Whether you choose to use terms like elves and dwarves or make up your own appellations, is entirely up to you.  Known terms come with attached contexts that may make your job easier or harder.  If your dwarves are short, stocky and spend their lives in caves mining for precious stones, you can use the term dwarf and not have to bother explaining all of that to the reader.  On the other hand, if they lack any those key features, using the term dwarf may require you to spend more time establishing what they're not than it would take to use a different term and describe what they are.

Elves and dwarves are mythological creatures.  They have some reasonably standard attributes that most readers expect but they're also widely varied in the literature.  An elf can be anything from a six inch tall shoe (or cookie) maker to a tall, willowy archer.  Regardless of what attributes your elves possess, no one can legitimately tell you that you're wrong.  (Yes, some readers may try to tell you that forest elves use bows and your elves are clearly high elves, and so should use swords.  There's little to do in those cases but smile, nod and thank them for their input, then get on with your writing.)  Rome, however, is a real place.  It's used as an archetype but it is in fact a singular city with real attributes and a real history.  Readers can (and will) call you out on mistakes unless you clearly establish the reason for the deviation from reality.  Why set yourself up for that unless your story is actually situated in some version of our Rome?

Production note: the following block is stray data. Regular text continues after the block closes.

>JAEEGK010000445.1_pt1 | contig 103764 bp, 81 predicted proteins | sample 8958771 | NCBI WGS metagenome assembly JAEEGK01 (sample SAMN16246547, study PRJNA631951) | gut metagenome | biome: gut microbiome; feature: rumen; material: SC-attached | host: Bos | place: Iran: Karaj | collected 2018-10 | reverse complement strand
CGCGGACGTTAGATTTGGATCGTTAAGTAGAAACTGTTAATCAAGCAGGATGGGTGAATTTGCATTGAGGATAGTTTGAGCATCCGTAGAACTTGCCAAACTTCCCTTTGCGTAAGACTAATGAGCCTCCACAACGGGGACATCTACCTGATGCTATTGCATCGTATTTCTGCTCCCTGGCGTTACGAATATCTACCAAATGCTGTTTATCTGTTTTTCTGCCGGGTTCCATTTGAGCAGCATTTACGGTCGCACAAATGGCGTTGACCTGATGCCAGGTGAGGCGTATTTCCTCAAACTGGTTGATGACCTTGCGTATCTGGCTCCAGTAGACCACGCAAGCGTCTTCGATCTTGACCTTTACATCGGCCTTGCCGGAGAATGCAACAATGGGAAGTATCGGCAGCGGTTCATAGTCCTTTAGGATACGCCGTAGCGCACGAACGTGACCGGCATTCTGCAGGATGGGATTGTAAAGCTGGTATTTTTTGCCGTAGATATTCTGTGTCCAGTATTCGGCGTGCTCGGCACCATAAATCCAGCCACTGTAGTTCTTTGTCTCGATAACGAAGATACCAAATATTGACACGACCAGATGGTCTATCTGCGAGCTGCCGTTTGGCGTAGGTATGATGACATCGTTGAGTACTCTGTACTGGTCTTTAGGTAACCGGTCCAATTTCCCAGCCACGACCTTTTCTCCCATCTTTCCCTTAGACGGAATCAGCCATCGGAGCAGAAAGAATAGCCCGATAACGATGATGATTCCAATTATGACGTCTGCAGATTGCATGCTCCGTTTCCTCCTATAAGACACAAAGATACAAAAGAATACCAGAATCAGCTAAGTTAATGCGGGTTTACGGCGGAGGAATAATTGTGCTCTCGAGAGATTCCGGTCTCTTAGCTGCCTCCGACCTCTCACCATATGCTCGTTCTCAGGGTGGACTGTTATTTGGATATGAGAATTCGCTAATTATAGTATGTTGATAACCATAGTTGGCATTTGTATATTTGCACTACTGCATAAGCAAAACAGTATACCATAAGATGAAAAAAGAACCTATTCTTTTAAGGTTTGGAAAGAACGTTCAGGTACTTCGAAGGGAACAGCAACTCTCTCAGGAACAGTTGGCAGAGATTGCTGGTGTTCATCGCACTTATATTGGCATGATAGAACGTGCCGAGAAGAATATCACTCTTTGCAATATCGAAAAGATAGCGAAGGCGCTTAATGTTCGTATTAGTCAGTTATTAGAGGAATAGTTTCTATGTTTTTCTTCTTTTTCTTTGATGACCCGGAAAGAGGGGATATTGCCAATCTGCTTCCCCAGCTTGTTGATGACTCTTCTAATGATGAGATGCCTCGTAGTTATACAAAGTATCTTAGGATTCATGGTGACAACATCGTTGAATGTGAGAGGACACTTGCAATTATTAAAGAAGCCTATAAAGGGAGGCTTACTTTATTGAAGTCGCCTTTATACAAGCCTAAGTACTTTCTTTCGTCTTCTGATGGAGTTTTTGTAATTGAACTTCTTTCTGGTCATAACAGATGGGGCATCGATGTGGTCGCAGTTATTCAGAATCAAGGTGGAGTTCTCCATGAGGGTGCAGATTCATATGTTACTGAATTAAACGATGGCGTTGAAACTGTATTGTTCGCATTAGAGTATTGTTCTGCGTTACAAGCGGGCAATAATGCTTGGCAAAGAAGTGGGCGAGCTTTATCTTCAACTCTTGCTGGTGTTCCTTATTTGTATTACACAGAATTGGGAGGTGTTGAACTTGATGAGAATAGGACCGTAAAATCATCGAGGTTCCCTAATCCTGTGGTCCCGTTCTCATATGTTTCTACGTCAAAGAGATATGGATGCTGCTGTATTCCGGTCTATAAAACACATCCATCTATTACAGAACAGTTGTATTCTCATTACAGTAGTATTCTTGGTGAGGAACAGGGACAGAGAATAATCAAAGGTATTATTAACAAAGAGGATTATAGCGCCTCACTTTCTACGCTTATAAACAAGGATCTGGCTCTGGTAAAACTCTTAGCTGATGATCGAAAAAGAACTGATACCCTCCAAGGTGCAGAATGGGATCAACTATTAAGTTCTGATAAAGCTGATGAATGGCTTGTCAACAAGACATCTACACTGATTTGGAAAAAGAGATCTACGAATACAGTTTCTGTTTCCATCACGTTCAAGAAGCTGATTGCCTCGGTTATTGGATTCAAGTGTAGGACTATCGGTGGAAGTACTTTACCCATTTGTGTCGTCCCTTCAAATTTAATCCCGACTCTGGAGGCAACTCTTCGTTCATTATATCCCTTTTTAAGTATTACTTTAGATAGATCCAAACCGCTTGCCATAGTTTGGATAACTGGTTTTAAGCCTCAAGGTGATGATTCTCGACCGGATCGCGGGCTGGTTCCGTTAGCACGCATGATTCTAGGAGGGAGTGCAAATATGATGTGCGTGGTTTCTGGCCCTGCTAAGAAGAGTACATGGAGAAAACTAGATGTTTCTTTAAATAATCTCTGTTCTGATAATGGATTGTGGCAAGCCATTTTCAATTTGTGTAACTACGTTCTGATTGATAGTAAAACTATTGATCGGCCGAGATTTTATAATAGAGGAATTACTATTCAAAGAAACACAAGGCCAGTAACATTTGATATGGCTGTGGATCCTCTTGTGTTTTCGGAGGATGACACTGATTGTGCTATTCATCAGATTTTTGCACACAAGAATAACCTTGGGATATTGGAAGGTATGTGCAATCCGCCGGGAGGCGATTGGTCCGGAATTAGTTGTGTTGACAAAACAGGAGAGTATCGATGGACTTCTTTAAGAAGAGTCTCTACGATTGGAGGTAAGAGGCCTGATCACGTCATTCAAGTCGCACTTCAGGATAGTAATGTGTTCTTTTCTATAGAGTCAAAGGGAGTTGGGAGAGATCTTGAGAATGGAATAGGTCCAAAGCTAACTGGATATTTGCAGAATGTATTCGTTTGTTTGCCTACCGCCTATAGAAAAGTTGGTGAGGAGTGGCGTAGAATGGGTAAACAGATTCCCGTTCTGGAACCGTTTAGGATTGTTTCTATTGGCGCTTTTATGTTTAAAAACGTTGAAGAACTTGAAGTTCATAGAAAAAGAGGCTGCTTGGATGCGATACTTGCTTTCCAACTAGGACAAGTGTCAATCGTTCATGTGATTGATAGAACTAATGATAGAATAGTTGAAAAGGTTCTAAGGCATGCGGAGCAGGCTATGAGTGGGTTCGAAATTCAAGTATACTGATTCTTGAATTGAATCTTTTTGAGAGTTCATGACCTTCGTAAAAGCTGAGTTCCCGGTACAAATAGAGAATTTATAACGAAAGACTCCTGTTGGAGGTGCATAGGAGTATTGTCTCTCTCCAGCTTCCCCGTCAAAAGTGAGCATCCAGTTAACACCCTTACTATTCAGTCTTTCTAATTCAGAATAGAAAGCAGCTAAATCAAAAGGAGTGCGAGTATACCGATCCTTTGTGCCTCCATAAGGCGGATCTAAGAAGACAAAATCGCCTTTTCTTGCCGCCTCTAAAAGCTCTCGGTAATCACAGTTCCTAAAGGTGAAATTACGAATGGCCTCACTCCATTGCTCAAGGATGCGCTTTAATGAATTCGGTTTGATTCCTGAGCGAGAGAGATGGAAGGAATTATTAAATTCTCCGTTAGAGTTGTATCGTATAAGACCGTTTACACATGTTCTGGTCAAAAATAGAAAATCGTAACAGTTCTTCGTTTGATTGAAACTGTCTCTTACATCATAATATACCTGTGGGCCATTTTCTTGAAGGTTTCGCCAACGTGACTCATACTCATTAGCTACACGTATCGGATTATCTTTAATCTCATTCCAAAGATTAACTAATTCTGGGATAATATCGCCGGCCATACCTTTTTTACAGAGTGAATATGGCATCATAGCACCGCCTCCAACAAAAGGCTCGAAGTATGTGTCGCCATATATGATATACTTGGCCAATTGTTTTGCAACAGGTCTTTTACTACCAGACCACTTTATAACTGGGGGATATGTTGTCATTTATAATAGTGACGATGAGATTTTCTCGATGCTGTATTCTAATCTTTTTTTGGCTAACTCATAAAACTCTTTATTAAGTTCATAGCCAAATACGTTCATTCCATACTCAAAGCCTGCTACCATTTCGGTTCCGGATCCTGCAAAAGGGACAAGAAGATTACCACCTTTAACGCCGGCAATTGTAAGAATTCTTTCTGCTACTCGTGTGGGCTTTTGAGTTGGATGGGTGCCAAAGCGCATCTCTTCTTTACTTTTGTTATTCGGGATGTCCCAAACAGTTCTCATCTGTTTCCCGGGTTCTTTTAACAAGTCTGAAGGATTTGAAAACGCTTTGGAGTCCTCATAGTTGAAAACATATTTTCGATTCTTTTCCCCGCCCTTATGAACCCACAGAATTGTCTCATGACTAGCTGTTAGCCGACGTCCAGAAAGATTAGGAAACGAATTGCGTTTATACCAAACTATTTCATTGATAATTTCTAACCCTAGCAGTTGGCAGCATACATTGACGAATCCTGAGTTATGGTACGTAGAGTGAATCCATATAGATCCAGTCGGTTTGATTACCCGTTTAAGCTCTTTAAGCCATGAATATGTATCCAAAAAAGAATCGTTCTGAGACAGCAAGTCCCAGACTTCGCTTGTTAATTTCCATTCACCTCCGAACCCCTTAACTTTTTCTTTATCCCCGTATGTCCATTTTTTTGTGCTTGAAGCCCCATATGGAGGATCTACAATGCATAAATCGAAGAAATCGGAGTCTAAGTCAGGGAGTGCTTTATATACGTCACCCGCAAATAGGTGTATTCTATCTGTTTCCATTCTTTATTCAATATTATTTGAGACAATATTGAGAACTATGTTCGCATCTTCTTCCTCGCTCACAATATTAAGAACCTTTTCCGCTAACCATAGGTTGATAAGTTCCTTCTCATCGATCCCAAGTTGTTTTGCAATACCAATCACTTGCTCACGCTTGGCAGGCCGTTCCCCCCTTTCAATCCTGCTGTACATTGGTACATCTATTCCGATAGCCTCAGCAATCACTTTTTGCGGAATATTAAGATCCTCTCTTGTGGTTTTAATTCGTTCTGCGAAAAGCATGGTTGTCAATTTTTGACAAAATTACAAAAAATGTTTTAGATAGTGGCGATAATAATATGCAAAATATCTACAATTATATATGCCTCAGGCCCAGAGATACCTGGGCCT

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Writers' Corner / Re: Anyone ever feel conflicted about tone?
« on: June 09, 2017, 05:08:21 PM »
...
Those here who have read my work can attest that my general writing style is quite fast-paced. But with the elements I have on my hands here I feel pulled to play with more traditional Gothic tropes, ie oppressive atmosphere, dread, hauntings, etc. I don't know how well those can fit with action, and a plot that culminates in preventing a coup during a city-wide riot. I'm also ambivalent about my talent for writing in a truly Gothic tone.

I don't see any real conflict between Gothic and action.  That is, Gothic stores often are slow and brooding but I don't see any reason that that setting requires that pacing.  It's not a book, but look at the movie "Van Helsing" for an example.